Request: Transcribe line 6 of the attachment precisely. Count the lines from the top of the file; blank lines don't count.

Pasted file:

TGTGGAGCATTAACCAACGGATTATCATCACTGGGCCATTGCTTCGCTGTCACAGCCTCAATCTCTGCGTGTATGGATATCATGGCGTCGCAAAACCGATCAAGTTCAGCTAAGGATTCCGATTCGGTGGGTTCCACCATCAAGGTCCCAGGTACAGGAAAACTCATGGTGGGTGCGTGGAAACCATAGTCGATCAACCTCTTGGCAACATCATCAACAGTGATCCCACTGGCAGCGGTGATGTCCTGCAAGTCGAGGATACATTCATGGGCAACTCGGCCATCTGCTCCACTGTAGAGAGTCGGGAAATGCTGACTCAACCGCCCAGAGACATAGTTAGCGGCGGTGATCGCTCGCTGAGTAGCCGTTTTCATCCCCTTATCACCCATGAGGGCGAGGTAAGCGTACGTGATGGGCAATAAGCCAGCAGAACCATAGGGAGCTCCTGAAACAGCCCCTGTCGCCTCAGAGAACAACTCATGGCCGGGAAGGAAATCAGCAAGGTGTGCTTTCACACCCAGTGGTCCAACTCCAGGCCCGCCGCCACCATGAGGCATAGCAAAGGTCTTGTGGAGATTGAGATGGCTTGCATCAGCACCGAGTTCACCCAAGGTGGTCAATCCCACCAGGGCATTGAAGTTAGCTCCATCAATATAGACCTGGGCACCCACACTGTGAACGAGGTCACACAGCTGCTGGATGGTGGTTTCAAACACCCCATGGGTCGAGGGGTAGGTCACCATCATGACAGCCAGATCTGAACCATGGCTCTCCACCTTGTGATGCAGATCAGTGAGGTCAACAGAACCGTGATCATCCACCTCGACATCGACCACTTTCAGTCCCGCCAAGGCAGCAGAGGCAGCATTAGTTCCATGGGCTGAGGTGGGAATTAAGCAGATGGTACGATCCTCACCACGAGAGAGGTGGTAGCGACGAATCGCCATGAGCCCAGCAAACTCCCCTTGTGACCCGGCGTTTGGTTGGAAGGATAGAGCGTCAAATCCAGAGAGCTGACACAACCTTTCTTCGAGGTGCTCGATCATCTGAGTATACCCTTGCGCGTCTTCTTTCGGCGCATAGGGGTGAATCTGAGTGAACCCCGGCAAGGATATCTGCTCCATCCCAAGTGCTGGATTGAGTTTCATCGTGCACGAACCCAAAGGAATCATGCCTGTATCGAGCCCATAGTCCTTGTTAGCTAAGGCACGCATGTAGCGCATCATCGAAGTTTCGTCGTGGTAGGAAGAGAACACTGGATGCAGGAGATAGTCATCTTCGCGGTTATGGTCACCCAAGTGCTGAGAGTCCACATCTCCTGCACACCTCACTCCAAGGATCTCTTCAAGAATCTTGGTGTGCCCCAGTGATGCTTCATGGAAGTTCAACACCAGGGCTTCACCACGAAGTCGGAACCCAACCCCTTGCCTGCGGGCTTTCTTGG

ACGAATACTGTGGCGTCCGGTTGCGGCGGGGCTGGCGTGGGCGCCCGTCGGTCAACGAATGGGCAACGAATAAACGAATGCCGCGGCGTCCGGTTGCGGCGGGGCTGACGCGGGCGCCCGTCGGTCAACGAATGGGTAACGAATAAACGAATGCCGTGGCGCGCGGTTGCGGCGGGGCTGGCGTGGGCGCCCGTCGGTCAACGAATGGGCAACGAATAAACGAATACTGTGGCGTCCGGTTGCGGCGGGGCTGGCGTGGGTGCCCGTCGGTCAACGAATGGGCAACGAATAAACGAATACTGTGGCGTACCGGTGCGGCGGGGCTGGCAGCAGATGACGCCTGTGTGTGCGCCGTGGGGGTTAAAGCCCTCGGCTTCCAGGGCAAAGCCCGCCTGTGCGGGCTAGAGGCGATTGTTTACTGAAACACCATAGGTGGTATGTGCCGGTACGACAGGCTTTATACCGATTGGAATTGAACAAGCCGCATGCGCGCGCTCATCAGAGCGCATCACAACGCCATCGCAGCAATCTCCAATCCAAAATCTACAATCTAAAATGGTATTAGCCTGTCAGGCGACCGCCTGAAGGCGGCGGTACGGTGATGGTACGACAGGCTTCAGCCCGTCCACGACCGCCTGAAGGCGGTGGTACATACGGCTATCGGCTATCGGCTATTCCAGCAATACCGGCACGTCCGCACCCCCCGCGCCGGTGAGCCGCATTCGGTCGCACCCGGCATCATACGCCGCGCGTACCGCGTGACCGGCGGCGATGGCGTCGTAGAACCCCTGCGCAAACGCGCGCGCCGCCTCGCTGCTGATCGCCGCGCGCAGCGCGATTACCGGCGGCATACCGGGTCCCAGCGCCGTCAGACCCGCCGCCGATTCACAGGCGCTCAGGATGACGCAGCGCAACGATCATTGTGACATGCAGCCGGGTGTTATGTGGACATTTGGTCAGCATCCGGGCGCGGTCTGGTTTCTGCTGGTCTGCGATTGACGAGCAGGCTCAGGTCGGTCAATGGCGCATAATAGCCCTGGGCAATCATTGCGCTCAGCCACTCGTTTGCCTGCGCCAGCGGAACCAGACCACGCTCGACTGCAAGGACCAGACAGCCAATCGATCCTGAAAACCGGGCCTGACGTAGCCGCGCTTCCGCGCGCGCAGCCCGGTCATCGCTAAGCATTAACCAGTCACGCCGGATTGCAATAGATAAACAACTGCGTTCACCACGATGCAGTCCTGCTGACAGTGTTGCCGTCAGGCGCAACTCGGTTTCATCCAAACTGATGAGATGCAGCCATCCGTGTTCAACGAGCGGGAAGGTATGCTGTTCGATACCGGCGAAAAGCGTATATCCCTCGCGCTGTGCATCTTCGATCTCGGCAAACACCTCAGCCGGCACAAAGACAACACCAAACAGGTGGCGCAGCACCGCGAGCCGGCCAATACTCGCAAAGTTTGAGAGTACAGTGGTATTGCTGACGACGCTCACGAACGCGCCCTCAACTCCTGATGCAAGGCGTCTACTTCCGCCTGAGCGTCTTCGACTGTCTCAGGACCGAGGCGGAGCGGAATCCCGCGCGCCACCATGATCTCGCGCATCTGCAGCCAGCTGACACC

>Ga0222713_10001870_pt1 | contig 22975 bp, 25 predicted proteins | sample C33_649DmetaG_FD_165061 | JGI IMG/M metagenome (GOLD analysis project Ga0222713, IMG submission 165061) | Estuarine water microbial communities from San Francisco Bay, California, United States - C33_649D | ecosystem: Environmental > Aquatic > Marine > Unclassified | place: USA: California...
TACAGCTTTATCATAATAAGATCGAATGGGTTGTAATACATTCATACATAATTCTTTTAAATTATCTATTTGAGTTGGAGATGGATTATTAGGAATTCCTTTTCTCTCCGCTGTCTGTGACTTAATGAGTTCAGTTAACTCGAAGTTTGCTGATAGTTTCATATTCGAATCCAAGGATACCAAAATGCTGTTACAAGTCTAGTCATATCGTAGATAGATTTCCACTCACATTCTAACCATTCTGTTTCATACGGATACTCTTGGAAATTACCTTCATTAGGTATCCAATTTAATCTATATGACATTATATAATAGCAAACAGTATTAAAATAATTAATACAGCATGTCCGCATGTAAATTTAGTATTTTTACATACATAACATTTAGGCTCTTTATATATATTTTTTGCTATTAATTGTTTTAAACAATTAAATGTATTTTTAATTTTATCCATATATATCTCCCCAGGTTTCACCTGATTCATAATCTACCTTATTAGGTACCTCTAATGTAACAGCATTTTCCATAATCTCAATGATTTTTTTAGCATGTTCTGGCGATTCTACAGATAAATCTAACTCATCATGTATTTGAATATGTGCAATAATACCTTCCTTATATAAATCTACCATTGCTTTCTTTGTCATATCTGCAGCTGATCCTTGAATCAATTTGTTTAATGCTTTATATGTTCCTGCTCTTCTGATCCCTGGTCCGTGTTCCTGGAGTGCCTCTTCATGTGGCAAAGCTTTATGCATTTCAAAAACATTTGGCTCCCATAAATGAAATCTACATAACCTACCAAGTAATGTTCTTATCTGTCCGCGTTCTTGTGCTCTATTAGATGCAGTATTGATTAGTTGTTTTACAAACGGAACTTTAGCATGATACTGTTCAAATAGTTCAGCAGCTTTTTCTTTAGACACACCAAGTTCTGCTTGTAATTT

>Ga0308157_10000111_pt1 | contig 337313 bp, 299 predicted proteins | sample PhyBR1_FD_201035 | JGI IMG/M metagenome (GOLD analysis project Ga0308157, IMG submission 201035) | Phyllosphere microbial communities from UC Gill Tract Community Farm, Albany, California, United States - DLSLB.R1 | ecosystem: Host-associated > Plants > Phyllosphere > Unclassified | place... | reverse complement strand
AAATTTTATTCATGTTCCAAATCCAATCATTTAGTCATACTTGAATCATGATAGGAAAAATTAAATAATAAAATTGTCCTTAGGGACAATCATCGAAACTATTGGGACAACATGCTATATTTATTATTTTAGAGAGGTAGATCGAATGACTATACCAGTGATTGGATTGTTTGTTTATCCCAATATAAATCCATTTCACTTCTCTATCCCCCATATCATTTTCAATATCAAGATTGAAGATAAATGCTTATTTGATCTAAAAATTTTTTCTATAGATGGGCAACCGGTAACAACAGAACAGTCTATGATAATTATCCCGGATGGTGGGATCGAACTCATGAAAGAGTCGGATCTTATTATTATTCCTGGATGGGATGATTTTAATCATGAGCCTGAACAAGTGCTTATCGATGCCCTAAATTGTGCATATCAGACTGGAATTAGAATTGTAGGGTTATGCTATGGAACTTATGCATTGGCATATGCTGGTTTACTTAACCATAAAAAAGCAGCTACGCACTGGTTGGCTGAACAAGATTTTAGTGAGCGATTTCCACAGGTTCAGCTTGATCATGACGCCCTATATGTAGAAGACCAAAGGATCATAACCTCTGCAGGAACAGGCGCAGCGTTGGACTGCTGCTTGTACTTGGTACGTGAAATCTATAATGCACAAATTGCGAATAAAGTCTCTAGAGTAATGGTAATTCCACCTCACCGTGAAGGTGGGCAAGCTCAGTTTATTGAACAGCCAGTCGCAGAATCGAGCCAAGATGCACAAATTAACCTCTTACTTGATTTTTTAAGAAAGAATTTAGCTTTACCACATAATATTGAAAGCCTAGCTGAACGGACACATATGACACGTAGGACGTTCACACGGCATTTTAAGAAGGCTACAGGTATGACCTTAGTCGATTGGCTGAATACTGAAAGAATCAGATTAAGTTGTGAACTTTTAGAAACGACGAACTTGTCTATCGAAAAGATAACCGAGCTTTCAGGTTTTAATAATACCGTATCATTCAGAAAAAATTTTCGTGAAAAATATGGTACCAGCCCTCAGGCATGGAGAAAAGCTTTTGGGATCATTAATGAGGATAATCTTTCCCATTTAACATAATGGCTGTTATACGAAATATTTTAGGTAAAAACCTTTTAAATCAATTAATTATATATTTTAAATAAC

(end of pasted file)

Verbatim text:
AAATTTTATTCATGTTCCAAATCCAATCATTTAGTCATACTTGAATCATGATAGGAAAAATTAAATAATAAAATTGTCCTTAGGGACAATCATCGAAACTATTGGGACAACATGCTATATTTATTATTTTAGAGAGGTAGATCGAATGACTATACCAGTGATTGGATTGTTTGTTTATCCCAATATAAATCCATTTCACTTCTCTATCCCCCATATCATTTTCAATATCAAGATTGAAGATAAATGCTTATTTGATCTAAAAATTTTTTCTATAGATGGGCAACCGGTAACAACAGAACAGTCTATGATAATTATCCCGGATGGTGGGATCGAACTCATGAAAGAGTCGGATCTTATTATTATTCCTGGATGGGATGATTTTAATCATGAGCCTGAACAAGTGCTTATCGATGCCCTAAATTGTGCATATCAGACTGGAATTAGAATTGTAGGGTTATGCTATGGAACTTATGCATTGGCATATGCTGGTTTACTTAACCATAAAAAAGCAGCTACGCACTGGTTGGCTGAACAAGATTTTAGTGAGCGATTTCCACAGGTTCAGCTTGATCATGACGCCCTATATGTAGAAGACCAAAGGATCATAACCTCTGCAGGAACAGGCGCAGCGTTGGACTGCTGCTTGTACTTGGTACGTGAAATCTATAATGCACAAATTGCGAATAAAGTCTCTAGAGTAATGGTAATTCCACCTCACCGTGAAGGTGGGCAAGCTCAGTTTATTGAACAGCCAGTCGCAGAATCGAGCCAAGATGCACAAATTAACCTCTTACTTGATTTTTTAAGAAAGAATTTAGCTTTACCACATAATATTGAAAGCCTAGCTGAACGGACACATATGACACGTAGGACGTTCACACGGCATTTTAAGAAGGCTACAGGTATGACCTTAGTCGATTGGCTGAATACTGAAAGAATCAGATTAAGTTGTGAACTTTTAGAAACGACGAACTTGTCTATCGAAAAGATAACCGAGCTTTCAGGTTTTAATAATACCGTATCATTCAGAAAAAATTTTCGTGAAAAATATGGTACCAGCCCTCAGGCATGGAGAAAAGCTTTTGGGATCATTAATGAGGATAATCTTTCCCATTTAACATAATGGCTGTTATACGAAATATTTTAGGTAAAAACCTTTTAAATCAATTAATTATATATTTTAAATAAC